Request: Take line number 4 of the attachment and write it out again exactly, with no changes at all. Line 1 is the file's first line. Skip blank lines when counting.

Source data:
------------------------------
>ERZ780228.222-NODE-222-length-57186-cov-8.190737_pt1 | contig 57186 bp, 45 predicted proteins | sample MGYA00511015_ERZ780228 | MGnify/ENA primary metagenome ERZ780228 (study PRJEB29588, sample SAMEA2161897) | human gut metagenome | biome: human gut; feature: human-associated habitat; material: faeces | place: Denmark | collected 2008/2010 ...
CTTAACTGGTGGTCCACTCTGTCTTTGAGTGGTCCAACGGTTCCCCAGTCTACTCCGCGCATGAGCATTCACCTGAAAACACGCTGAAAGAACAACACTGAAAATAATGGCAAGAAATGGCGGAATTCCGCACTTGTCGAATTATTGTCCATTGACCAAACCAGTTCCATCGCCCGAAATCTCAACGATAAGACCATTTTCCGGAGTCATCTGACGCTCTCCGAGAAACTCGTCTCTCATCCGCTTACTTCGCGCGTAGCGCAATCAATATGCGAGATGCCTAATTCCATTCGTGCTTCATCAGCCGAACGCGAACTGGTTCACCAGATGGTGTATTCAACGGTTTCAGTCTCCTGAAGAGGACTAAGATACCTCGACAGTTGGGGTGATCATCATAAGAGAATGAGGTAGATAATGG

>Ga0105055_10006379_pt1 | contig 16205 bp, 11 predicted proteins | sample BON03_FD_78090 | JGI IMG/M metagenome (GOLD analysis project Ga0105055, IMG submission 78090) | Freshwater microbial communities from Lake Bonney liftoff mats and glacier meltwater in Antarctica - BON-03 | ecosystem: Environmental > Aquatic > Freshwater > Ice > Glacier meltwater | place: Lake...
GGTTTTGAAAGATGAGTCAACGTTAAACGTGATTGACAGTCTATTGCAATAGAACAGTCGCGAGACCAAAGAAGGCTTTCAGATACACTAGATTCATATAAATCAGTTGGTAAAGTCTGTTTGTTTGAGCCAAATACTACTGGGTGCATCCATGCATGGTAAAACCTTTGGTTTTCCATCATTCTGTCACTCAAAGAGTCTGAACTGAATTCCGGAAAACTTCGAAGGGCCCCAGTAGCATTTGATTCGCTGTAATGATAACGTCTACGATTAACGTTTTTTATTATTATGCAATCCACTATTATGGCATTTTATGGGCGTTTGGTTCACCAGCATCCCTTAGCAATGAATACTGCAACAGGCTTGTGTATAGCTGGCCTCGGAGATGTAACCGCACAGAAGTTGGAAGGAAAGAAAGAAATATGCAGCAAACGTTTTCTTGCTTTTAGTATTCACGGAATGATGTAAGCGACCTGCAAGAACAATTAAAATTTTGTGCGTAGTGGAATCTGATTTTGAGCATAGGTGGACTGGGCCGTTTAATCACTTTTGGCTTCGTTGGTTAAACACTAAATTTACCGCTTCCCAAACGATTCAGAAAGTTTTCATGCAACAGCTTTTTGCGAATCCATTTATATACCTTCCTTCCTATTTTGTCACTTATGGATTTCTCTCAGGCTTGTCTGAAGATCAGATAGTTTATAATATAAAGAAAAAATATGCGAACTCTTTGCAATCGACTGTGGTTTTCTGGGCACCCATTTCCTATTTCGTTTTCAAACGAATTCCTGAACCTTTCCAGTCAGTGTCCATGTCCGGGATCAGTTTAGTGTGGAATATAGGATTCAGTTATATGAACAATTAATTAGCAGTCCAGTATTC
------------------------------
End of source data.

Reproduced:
GGTTTTGAAAGATGAGTCAACGTTAAACGTGATTGACAGTCTATTGCAATAGAACAGTCGCGAGACCAAAGAAGGCTTTCAGATACACTAGATTCATATAAATCAGTTGGTAAAGTCTGTTTGTTTGAGCCAAATACTACTGGGTGCATCCATGCATGGTAAAACCTTTGGTTTTCCATCATTCTGTCACTCAAAGAGTCTGAACTGAATTCCGGAAAACTTCGAAGGGCCCCAGTAGCATTTGATTCGCTGTAATGATAACGTCTACGATTAACGTTTTTTATTATTATGCAATCCACTATTATGGCATTTTATGGGCGTTTGGTTCACCAGCATCCCTTAGCAATGAATACTGCAACAGGCTTGTGTATAGCTGGCCTCGGAGATGTAACCGCACAGAAGTTGGAAGGAAAGAAAGAAATATGCAGCAAACGTTTTCTTGCTTTTAGTATTCACGGAATGATGTAAGCGACCTGCAAGAACAATTAAAATTTTGTGCGTAGTGGAATCTGATTTTGAGCATAGGTGGACTGGGCCGTTTAATCACTTTTGGCTTCGTTGGTTAAACACTAAATTTACCGCTTCCCAAACGATTCAGAAAGTTTTCATGCAACAGCTTTTTGCGAATCCATTTATATACCTTCCTTCCTATTTTGTCACTTATGGATTTCTCTCAGGCTTGTCTGAAGATCAGATAGTTTATAATATAAAGAAAAAATATGCGAACTCTTTGCAATCGACTGTGGTTTTCTGGGCACCCATTTCCTATTTCGTTTTCAAACGAATTCCTGAACCTTTCCAGTCAGTGTCCATGTCCGGGATCAGTTTAGTGTGGAATATAGGATTCAGTTATATGAACAATTAATTAGCAGTCCAGTATTC